Bitcoin miners are the backbone of the cryptocurrency’s ecosystem. They use their computing power to verify and approve transactions and earn rewards in newly created Bitcoins. However, a BanklesTimes.com data presentation shows that a very small number of miners are reaping the majority of the rewards. According to the website, 10% of Bitcoin miners earn 90% of all block rewards.
This concentration of rewards worries some observers, who fear it could lead to the centralization of Bitcoin mining. If a few large miners control most of the coin’s mining power, they could theoretically game the system or launch a 51% attack on the network.
Centralization is Undermining Bitcoin
Bitcoin is built on the idea of decentralization — but in practice, it is becoming increasingly centralized. A small number of large financial institutions have the capital to buy enough ASIC miners, which can cost thousands of dollars each. Consequently, these companies control a large portion of the computing power on the Bitcoin network.
BanklessTimes CEO Jonathan Merry
Merry suggests Small-scale miners also often pool their resources to increase their chances of validating an exchange. However, this means that their operations are part of larger loads managed by a few companies. According to him, this concentration of power undermines the decentralizing principle that anchors Bitcoin.
Thus, this concentration of rewards could have serious implications for the future of Bitcoin. If just a few miners can control the majority of rewards, they could have a large say in how the cryptocurrency evolves. This could lead to decisions that are not in the best interests of the wider Bitcoin community.
What is Behind this Centralization of Mining?
Bitcoin’s proof-of-work (PoW) consensus is energy intensive and incentivizes mining as quickly as possible. Mining equipment, too, quickly becomes obsolete. That, too, incentivizes the ability to get existing mining equipment running as soon (and often) as possible over nearly all other considerations.
Also, Bitcoin’s block rewards shrink over time through halving events. At the coin’s inception, miners earned a 50 BTC reward for successfully validating and posting transactions on the blockchain. After the first halving event, that reward fell to 25 BTC. The crypto asset’s value has increased, and these halvings have significantly impacted miners’ profitability.
With each halving event, the block reward reduces by half. This reduction pressurizes the miners to keep their machines running at full capacity to maximize their chances of earning a reward. This way, Bitcoin’s PoW mining structure incentivizes miners to race against each other to validate transactions as quickly as possible.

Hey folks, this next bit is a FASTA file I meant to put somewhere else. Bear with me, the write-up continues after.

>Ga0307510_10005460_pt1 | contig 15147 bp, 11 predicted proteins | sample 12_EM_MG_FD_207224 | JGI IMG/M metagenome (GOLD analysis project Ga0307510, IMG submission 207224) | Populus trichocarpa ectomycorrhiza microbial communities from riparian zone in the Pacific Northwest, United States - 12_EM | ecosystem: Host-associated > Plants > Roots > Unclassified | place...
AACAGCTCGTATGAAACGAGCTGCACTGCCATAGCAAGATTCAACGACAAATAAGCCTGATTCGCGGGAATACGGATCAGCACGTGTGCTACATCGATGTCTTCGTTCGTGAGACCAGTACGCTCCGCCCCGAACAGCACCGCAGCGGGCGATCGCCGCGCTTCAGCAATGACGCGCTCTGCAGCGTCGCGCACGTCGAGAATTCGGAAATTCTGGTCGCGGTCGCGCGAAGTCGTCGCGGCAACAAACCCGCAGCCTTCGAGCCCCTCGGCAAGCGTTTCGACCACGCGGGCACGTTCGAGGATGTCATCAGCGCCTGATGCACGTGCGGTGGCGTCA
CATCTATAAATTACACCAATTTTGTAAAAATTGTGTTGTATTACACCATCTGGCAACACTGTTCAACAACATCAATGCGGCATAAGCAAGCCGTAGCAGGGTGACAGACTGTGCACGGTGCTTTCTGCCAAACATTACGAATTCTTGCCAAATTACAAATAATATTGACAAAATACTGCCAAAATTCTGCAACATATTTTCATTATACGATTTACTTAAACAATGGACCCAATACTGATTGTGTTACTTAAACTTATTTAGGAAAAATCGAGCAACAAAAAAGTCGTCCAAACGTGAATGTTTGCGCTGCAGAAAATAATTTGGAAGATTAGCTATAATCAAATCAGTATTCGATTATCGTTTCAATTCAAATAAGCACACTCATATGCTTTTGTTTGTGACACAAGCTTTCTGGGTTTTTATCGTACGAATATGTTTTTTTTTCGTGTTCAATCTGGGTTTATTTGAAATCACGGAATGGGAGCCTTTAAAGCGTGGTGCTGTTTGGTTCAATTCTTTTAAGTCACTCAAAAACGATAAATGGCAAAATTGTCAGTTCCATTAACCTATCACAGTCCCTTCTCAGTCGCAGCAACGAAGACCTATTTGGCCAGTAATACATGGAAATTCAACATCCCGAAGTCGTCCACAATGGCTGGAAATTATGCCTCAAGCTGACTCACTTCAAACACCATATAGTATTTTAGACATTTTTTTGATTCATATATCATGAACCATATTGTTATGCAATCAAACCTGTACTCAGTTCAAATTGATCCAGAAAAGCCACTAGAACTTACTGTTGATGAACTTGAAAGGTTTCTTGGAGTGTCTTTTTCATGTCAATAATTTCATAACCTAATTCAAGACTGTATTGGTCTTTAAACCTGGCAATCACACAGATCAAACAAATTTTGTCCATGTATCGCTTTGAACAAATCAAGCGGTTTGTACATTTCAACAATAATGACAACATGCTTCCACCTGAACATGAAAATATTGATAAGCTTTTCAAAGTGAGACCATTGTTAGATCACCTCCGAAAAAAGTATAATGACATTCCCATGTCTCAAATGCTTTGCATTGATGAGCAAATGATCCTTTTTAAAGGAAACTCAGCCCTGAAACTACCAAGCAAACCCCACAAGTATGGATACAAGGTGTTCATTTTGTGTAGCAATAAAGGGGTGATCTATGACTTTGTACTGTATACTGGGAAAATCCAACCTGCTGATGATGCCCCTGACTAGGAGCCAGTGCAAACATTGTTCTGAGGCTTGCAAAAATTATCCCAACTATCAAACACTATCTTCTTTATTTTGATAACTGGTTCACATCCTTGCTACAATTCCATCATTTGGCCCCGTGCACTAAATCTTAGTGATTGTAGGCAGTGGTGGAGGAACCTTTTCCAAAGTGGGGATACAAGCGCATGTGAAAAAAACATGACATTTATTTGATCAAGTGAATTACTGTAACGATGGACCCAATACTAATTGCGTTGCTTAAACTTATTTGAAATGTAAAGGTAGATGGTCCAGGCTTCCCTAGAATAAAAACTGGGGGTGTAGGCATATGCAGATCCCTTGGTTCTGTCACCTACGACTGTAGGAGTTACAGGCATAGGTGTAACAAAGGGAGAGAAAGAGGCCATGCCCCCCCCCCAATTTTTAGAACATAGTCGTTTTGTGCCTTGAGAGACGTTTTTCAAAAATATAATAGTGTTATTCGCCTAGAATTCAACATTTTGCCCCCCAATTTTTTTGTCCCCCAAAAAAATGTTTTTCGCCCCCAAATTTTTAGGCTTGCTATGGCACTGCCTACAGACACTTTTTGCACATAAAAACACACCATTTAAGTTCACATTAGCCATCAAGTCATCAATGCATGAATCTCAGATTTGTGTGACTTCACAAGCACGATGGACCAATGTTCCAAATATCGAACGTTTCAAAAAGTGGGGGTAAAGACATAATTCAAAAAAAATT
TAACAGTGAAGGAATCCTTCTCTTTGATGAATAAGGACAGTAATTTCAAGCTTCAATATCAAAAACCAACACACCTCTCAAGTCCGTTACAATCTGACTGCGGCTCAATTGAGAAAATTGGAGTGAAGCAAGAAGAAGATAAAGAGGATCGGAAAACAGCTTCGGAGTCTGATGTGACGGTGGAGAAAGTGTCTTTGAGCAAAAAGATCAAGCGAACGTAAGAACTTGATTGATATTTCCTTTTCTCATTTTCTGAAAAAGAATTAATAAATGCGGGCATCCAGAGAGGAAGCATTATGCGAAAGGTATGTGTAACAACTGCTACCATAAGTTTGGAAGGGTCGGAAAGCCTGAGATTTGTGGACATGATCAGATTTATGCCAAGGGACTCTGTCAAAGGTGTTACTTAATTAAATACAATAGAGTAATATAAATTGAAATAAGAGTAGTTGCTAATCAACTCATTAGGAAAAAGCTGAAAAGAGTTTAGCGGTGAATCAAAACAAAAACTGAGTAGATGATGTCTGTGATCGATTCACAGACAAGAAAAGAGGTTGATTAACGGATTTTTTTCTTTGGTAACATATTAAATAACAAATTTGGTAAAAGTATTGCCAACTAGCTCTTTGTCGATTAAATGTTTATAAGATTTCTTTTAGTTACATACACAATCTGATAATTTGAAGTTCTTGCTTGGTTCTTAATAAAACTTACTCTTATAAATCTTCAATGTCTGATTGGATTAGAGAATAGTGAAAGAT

Environmental Impact of Centralizing BTC Mining
PoW mining is often touted as being a low-cost endeavor. And to the extent miners are constantly searching to lower their energy expenses, that’s true. However, the reality is that miners are often willing to pay premium prices for electricity, provided they can set up their operations quickly and start earning rewards.
Consequently, Bitcoin mining in America has been a boon for struggling power plants, as miners are happy to take advantage of any excess or otherwise uneconomic energy source. In other words, while proof-of-work mining may not be the most efficient use of energy, Bitcoin miners often see it as worth the expense.
So the retiring old coal plants provide them with the opportunity to swoop for excess electricity. By making deals with these power plants, they can get the energy they need at a relatively low cost. Given Bitcoin’s volatility, many miners hesitate to make long-term bets on their operations. That’s because there are no guarantees that prices will remain stable or it will find wide adoption.
Consequently, most play it safe by sticking with short-term investments that they can quickly recoup if prices dip. This means that for now, at least, renewable energy sources like solar and wind power are unlikely to replace fossil fuels as the primary source of electricity for mining operations.